6. Behavioural Design

What? Why? How?

When using behavioural level design it is often a good idea to try to describe the functionality you desire in a sentence. This can usually then be dissected into 'if', 'else', 'assign', and '<=' (take the value of) statements. For example, a synchronously resetting DType could be described as:

On the rising edge of the clock, if RESET is '1' then OUT takes the value of '0' else OUT takes the value of IN.

"On the rising edge of the clock" describes the sensitivity list. The "if RESET is '1' then" describes a conditional statement with two outcomes, and the remainder of the sentence describes how to deal with the two outcomes, with the "takes the value of" text denoting '<=' syntax.

Start Writing Behaviourally

Now we will try to make the same shift register as in the Gate Level section, but this time using behavioural level design principles. Just to recap, we are going to implement a serial in - parallel out shift register. Like the previous exercise, the clock will be controlled by a slide switch, and the input by a push button. Each of the wires that form part of the output 8-bit bus will be connected to one of the LEDs.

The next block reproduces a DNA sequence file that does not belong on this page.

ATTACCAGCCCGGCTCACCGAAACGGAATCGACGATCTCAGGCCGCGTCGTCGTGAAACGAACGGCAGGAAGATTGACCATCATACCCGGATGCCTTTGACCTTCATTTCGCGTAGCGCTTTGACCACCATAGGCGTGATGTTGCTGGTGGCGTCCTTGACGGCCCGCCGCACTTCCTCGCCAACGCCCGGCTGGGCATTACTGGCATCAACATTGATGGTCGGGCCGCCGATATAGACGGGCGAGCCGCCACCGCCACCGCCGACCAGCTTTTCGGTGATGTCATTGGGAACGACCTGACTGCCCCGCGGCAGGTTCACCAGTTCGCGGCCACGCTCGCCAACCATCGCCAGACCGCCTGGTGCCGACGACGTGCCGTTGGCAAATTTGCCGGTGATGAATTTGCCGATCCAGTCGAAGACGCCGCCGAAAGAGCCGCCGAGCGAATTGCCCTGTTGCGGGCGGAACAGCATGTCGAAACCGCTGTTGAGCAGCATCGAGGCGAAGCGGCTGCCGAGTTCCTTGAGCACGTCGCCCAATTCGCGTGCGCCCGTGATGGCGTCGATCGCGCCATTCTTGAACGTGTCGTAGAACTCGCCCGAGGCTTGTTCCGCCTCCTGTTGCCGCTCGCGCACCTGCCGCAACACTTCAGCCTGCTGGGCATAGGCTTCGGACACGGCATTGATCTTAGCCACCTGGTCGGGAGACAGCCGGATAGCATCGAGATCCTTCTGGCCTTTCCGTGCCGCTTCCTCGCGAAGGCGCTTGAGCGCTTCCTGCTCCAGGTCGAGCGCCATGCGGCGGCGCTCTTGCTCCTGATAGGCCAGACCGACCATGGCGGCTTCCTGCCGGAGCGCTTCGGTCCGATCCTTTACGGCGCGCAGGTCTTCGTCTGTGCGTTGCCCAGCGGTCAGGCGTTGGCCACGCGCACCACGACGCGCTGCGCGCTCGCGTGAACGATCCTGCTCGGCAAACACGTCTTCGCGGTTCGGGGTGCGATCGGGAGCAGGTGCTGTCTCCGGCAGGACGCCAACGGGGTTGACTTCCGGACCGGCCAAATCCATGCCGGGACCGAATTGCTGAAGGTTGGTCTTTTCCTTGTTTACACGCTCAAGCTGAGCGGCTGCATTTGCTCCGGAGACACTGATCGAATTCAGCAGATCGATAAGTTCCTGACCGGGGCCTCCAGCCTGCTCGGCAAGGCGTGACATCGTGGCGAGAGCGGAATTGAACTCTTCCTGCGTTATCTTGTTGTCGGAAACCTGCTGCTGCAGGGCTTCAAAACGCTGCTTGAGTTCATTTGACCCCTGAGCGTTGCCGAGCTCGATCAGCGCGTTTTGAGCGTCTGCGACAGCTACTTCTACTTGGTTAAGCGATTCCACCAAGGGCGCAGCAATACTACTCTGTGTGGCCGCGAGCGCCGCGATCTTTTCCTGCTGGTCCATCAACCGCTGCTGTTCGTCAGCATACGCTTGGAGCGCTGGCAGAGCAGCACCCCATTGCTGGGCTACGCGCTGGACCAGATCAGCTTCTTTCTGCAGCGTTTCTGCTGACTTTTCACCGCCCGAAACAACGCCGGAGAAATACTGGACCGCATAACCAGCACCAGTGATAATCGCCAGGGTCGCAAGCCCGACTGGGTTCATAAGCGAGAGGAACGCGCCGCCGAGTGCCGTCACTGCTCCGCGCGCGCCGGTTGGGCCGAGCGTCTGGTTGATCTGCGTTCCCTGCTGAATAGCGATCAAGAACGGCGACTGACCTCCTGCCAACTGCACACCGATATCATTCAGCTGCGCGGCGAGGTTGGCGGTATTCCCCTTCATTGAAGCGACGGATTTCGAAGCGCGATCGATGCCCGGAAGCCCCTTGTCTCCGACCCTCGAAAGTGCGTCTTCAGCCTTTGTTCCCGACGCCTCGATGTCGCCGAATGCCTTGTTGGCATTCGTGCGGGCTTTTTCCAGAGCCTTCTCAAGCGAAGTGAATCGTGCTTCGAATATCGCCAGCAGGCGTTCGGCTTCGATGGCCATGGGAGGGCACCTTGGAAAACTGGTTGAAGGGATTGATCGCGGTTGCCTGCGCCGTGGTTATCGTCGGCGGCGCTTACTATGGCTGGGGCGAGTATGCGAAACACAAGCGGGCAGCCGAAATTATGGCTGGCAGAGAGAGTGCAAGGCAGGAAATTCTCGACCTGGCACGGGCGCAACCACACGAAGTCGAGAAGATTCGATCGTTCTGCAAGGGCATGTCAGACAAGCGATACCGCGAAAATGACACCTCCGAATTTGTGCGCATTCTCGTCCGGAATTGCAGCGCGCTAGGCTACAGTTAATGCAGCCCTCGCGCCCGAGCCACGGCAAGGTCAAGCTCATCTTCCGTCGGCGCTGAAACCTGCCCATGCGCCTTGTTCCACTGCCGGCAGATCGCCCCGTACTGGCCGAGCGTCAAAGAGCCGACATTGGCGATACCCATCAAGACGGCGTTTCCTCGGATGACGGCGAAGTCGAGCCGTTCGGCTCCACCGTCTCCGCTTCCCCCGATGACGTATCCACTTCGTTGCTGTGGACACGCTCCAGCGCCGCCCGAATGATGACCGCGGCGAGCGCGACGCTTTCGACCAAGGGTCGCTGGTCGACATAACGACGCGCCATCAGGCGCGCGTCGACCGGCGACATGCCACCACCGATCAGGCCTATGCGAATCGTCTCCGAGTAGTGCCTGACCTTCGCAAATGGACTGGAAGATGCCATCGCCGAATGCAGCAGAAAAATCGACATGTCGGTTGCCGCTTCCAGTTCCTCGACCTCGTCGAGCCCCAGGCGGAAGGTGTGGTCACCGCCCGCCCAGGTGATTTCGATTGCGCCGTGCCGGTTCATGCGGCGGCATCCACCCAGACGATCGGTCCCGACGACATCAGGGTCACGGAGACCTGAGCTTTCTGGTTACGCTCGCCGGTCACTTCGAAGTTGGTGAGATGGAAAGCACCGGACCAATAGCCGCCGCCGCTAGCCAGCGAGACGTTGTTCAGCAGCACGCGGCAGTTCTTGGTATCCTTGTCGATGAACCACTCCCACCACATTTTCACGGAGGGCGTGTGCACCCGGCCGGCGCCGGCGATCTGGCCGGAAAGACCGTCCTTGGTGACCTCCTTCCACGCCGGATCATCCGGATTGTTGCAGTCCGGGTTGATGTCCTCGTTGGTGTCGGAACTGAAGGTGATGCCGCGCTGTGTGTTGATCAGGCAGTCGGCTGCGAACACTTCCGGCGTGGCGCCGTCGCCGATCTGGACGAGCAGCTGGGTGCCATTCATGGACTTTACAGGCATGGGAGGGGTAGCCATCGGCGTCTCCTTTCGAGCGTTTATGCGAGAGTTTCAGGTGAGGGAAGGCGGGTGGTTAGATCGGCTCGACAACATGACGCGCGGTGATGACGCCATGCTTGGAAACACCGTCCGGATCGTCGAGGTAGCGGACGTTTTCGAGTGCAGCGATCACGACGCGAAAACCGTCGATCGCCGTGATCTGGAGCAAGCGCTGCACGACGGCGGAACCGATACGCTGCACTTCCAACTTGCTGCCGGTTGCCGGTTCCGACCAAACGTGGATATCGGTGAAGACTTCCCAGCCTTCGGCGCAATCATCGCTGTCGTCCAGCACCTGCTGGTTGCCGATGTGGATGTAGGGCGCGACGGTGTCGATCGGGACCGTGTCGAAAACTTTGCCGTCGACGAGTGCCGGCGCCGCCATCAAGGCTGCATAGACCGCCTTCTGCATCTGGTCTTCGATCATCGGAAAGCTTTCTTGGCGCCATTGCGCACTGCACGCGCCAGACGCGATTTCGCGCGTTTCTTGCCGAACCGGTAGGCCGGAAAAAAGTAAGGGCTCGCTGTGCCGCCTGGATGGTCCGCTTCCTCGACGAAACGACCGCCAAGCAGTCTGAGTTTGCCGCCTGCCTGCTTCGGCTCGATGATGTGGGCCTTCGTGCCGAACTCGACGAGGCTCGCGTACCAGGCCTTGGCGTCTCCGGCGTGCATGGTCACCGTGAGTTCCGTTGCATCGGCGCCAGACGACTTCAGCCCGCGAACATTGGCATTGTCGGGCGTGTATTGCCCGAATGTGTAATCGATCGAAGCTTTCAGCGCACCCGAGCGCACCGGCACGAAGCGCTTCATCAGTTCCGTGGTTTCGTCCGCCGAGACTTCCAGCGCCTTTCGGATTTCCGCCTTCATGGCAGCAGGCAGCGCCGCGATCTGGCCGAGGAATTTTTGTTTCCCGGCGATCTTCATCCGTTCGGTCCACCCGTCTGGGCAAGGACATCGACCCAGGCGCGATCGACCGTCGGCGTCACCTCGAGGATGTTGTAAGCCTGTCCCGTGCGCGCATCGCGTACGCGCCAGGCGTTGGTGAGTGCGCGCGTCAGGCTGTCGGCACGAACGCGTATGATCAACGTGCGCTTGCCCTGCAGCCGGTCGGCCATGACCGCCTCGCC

However, before we start writing sentences to turn into behavioural code, we must determine if there are any registers that will be controlled by this module. The answer is yes, as we are not using the D-Type module that was used for the gate level version. We have 8 registers, or a bus of registers [7:0] that store the current value of each of the D-Types instead.

We need a new Verilog module. Create it with the same interface as the previous "ShiftRegister" module, but call it something different, like "ShiftRegBehave". The first piece of code that is required is the register to store the state of our shift register between rising edges of the clock 'CLK'. This is with exactly the same form as the wire, in fact, the only difference is that 'wire' needs to be changed to 'reg'.

Now that we have defined the modules internal resources, we need to describe how the inputs will affect these resources (our array of registers "Dtypes").

If we think of these registers as an array of memory (will call it MEM[x]), with each DType being represented as a single element or cell of this array, we could represent the change in cell state as memory assignments. As this is a set of instructions it can be written in a sentence, albeit a long one.

At the rising edge of the 'CLK' signal,

MEM[7] takes the value of MEM[6],

MEM[6] takes the value of MEM[5],

MEM[5] takes the value of MEM[4],

MEM[4] takes the value of MEM[3],

MEM[3] takes the value of MEM[2],

MEM[2] takes the value of MEM[1],

MEM[1] takes the value of MEM[0],

MEM[0] takes the value of IN.

The output will always mirror the contents of the memory, so can therefore be written as:

OUT is always equal to MEM[7:0].

Now try and implement this as HDL in your module. The correct implementation is on the next page.